California Gov. Jerry Brown displays legislation he signed that creates a state-run retirement program. (AP Photo)

Today, California Gov. Jerry Brown signed the Secure Choice Retirement Savings Act into law.

The bill intends to extend access to retirement savings accounts to about 6.8 million private sector workers in the state that do not have access to a savings vehicle through the workplace.

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The law mandates that California employers with five or more workers sponsor a retirement plan. Employers that don’t have a plan and opt not to sponsor a plan will be required to automatically enroll employees into the state-sponsored retirement savings program.

For the first three years of the program, all assets will be invested in U.S. Treasuries, or myRA accounts, the savings program established by the U.S. Department of Treasury that also invests savings in bonds issued by the federal government.

Workers will be able to opt out of the program, a provision required of the safe harbor on state-sponsored retirement plans recently issued by the Department of Labor.

Under the new law, enrollees will have 3 percent of their annual salary deferred to individual accounts administered by the state. Deferrals may automatically escalate up to an 8 percent threshold. Beyond the ability to opt out, workers will have the option to adjust deferral rates.

According to the California State Treasurer’s website, the law is slated for implementation on Jan. 1, 2017. But recent media reports suggest more time will be needed to implement the program, and a 2018 launch is more likely.

In the first year, the costs to implement and administer the program will be appropriated from California’s general budget fund.

The law requires that the initial taxpayer funds needed to launch the program to be repaid from investment accruals. After the first year, the law prohibits the program’s administration costs from exceeding 1 percent of the total fund’s assets.

The program will be administered by an investment board, comprised of nine members and headed by the state treasurer, and will include several members appointed by the governor. 

How the program is to work

Mandatory enrollment will be phased in relative to the size of eligible employers: Those with 100 or more employees will have 12 months from the time of the program’s launch to enroll workers; those with 50 to 100 employees will have two years; and all other eligible employers will have three years to enroll workers.

The investment board will have discretion to adjust the minimum deferral between 2 and 5 percent of salary, depending on the length of time an individual enrollee has participated in the program. The law prohibits the statefrom guaranteeing the assets in the fund.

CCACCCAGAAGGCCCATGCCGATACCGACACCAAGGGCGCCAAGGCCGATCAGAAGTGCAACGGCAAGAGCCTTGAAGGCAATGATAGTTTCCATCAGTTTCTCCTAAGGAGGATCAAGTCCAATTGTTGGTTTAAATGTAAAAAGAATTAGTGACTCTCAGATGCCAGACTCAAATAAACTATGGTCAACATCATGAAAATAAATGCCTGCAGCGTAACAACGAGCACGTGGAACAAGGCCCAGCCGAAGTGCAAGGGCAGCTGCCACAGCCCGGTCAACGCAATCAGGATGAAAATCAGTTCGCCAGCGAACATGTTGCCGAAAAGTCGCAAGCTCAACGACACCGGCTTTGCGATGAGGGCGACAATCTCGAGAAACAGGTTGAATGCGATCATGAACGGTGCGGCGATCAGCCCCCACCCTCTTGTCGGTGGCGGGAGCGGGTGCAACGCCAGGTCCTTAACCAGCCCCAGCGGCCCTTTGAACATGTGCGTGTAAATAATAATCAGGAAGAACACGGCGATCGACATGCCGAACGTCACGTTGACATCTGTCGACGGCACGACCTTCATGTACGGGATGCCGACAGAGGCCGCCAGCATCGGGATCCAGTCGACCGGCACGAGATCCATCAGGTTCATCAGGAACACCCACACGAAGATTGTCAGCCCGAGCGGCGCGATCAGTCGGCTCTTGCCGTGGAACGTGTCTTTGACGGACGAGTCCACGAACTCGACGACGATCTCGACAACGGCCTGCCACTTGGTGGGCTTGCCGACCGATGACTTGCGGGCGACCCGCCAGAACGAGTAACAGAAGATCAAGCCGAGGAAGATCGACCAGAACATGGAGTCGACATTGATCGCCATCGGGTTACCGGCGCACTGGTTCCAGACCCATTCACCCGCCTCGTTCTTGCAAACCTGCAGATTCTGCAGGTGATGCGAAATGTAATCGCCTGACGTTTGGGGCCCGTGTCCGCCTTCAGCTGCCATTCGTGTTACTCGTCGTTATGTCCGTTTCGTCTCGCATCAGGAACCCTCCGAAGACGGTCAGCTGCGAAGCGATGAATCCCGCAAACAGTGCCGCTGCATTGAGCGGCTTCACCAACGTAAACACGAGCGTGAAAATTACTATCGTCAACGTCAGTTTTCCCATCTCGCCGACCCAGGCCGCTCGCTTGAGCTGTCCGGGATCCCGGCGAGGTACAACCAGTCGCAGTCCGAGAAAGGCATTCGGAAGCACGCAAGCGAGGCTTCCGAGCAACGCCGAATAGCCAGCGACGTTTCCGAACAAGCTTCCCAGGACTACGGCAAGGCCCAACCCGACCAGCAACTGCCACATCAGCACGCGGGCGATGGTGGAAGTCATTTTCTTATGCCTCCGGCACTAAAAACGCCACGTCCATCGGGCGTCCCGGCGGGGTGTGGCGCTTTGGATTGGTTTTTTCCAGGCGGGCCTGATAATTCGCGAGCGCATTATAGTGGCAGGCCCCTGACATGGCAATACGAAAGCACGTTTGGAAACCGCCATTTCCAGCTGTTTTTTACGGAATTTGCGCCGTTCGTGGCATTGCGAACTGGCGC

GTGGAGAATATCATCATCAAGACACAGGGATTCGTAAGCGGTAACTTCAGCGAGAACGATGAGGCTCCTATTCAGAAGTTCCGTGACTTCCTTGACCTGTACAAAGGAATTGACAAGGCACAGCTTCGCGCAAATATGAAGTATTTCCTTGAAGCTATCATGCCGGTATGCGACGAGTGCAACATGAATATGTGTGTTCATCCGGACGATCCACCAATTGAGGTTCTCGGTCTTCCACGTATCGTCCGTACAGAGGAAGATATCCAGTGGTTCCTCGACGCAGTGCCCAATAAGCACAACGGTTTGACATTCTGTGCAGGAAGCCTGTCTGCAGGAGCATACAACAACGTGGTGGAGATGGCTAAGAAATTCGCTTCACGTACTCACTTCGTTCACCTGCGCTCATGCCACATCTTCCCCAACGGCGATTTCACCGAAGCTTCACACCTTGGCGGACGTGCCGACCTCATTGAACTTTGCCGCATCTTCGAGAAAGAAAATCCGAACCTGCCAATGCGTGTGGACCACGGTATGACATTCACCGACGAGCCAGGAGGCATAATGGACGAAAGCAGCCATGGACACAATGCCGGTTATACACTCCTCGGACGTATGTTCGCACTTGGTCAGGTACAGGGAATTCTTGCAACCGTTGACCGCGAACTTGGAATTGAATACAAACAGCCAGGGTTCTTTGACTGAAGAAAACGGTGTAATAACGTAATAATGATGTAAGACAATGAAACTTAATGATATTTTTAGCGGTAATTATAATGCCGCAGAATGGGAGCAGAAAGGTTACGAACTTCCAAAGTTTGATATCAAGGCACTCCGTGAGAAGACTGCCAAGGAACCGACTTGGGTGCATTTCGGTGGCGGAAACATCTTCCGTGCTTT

Over 75 percent of low and middle income retirees in California rely exclusively on Social Security to fund retirement, according to a primer issued by California’s treasurer. Nearly half of California’s workforce is on track to retire with incomes 200 percent below the federal poverty level.

The law has wide support from the AARP and trade unions.

“Secure Choice will help millions of California workers improve their financial security by offering them a low-risk, low-cost and portable savings plan. California’s innovative approach is being watched nationwide as a model for improving retirement security for millions of Americans,” said Nancy McPherson, California state director for AARP, in a statement.

Throughout the legislative process, the Investment Company Institute, a trade organization that advocates on behalf of the mutual fund industry, has issued extensive criticisms of the program.

This August, Investment Company Institute CEO Paul Schott Stevens wrote Brown, saying that the program’s success relies on an overly optimistic assessment of the program’s likely adoption rate among workers. Stevens also said the program assumes higher contribution rates than low-income participants will be able to defer.

“California taxpayers or program participants — most likely both — will likely find themselves bearing unanticipated costs as a result of the program,” Stevens wrote in the letter to Brown.

Though the law prohibits the program’s assets from being backed by taxpayers, Stevens said, “there exists a very real possibility that California taxpayers ultimately will need to bail out the program.”

The Investment Company Institute says that the program and investment board will be required to register with the Securities and Exchange Commission, and be required to comply with the Investor Advisor Act of 1940. That would make the program more expensive to operate than the law’s feasibility study assumes, the trade group says.